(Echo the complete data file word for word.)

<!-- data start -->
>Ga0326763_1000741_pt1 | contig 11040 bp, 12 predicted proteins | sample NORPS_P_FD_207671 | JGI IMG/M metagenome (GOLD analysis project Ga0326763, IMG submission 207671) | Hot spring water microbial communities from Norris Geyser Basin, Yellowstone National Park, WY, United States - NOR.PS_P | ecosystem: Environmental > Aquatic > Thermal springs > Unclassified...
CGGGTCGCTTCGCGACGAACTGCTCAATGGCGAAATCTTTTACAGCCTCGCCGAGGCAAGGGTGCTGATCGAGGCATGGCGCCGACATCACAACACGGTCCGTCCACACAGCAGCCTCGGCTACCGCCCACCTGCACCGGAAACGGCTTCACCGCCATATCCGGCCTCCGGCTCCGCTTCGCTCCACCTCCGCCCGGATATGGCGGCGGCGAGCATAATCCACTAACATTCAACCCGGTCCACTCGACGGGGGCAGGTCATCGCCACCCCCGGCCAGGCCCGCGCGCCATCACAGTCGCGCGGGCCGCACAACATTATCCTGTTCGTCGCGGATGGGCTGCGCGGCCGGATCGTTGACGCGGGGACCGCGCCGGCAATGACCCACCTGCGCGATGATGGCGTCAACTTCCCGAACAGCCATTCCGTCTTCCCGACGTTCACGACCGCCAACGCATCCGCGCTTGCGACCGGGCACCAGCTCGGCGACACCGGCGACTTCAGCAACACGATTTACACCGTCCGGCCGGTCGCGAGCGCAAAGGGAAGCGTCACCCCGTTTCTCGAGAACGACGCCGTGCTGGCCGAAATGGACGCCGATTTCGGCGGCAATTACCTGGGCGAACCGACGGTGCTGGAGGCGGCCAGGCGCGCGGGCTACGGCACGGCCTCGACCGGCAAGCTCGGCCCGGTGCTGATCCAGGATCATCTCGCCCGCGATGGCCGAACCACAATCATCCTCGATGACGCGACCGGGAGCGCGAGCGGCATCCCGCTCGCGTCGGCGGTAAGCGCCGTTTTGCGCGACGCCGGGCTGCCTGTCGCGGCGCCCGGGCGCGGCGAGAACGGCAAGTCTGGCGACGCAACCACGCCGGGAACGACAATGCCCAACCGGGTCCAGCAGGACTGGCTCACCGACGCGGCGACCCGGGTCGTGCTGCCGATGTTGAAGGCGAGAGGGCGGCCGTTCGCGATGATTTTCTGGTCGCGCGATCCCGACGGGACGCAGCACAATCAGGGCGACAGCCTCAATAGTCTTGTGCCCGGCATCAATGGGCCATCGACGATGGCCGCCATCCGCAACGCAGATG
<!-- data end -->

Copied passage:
>Ga0326763_1000741_pt1 | contig 11040 bp, 12 predicted proteins | sample NORPS_P_FD_207671 | JGI IMG/M metagenome (GOLD analysis project Ga0326763, IMG submission 207671) | Hot spring water microbial communities from Norris Geyser Basin, Yellowstone National Park, WY, United States - NOR.PS_P | ecosystem: Environmental > Aquatic > Thermal springs > Unclassified...
CGGGTCGCTTCGCGACGAACTGCTCAATGGCGAAATCTTTTACAGCCTCGCCGAGGCAAGGGTGCTGATCGAGGCATGGCGCCGACATCACAACACGGTCCGTCCACACAGCAGCCTCGGCTACCGCCCACCTGCACCGGAAACGGCTTCACCGCCATATCCGGCCTCCGGCTCCGCTTCGCTCCACCTCCGCCCGGATATGGCGGCGGCGAGCATAATCCACTAACATTCAACCCGGTCCACTCGACGGGGGCAGGTCATCGCCACCCCCGGCCAGGCCCGCGCGCCATCACAGTCGCGCGGGCCGCACAACATTATCCTGTTCGTCGCGGATGGGCTGCGCGGCCGGATCGTTGACGCGGGGACCGCGCCGGCAATGACCCACCTGCGCGATGATGGCGTCAACTTCCCGAACAGCCATTCCGTCTTCCCGACGTTCACGACCGCCAACGCATCCGCGCTTGCGACCGGGCACCAGCTCGGCGACACCGGCGACTTCAGCAACACGATTTACACCGTCCGGCCGGTCGCGAGCGCAAAGGGAAGCGTCACCCCGTTTCTCGAGAACGACGCCGTGCTGGCCGAAATGGACGCCGATTTCGGCGGCAATTACCTGGGCGAACCGACGGTGCTGGAGGCGGCCAGGCGCGCGGGCTACGGCACGGCCTCGACCGGCAAGCTCGGCCCGGTGCTGATCCAGGATCATCTCGCCCGCGATGGCCGAACCACAATCATCCTCGATGACGCGACCGGGAGCGCGAGCGGCATCCCGCTCGCGTCGGCGGTAAGCGCCGTTTTGCGCGACGCCGGGCTGCCTGTCGCGGCGCCCGGGCGCGGCGAGAACGGCAAGTCTGGCGACGCAACCACGCCGGGAACGACAATGCCCAACCGGGTCCAGCAGGACTGGCTCACCGACGCGGCGACCCGGGTCGTGCTGCCGATGTTGAAGGCGAGAGGGCGGCCGTTCGCGATGATTTTCTGGTCGCGCGATCCCGACGGGACGCAGCACAATCAGGGCGACAGCCTCAATAGTCTTGTGCCCGGCATCAATGGGCCATCGACGATGGCCGCCATCCGCAACGCAGATG